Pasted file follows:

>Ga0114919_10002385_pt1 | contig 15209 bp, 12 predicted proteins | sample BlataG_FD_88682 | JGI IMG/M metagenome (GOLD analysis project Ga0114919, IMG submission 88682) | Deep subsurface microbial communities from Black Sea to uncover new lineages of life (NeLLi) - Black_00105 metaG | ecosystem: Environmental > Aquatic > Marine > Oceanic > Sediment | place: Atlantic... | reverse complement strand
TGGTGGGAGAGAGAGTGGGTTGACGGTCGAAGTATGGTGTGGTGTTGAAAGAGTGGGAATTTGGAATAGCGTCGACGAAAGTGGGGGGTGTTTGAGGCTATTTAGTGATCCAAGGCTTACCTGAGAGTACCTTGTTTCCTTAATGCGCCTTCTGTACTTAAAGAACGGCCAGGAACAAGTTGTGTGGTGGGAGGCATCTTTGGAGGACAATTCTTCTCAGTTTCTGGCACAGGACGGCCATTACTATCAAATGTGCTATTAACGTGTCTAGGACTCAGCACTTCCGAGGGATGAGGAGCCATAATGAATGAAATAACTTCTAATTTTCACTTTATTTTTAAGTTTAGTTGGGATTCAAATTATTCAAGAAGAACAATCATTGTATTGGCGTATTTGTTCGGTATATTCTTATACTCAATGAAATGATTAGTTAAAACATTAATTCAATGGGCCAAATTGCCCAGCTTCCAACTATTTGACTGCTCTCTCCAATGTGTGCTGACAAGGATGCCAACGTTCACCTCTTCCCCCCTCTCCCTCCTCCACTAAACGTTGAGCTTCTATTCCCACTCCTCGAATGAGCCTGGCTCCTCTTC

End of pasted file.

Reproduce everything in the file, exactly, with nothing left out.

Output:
>Ga0114919_10002385_pt1 | contig 15209 bp, 12 predicted proteins | sample BlataG_FD_88682 | JGI IMG/M metagenome (GOLD analysis project Ga0114919, IMG submission 88682) | Deep subsurface microbial communities from Black Sea to uncover new lineages of life (NeLLi) - Black_00105 metaG | ecosystem: Environmental > Aquatic > Marine > Oceanic > Sediment | place: Atlantic... | reverse complement strand
TGGTGGGAGAGAGAGTGGGTTGACGGTCGAAGTATGGTGTGGTGTTGAAAGAGTGGGAATTTGGAATAGCGTCGACGAAAGTGGGGGGTGTTTGAGGCTATTTAGTGATCCAAGGCTTACCTGAGAGTACCTTGTTTCCTTAATGCGCCTTCTGTACTTAAAGAACGGCCAGGAACAAGTTGTGTGGTGGGAGGCATCTTTGGAGGACAATTCTTCTCAGTTTCTGGCACAGGACGGCCATTACTATCAAATGTGCTATTAACGTGTCTAGGACTCAGCACTTCCGAGGGATGAGGAGCCATAATGAATGAAATAACTTCTAATTTTCACTTTATTTTTAAGTTTAGTTGGGATTCAAATTATTCAAGAAGAACAATCATTGTATTGGCGTATTTGTTCGGTATATTCTTATACTCAATGAAATGATTAGTTAAAACATTAATTCAATGGGCCAAATTGCCCAGCTTCCAACTATTTGACTGCTCTCTCCAATGTGTGCTGACAAGGATGCCAACGTTCACCTCTTCCCCCCTCTCCCTCCTCCACTAAACGTTGAGCTTCTATTCCCACTCCTCGAATGAGCCTGGCTCCTCTTC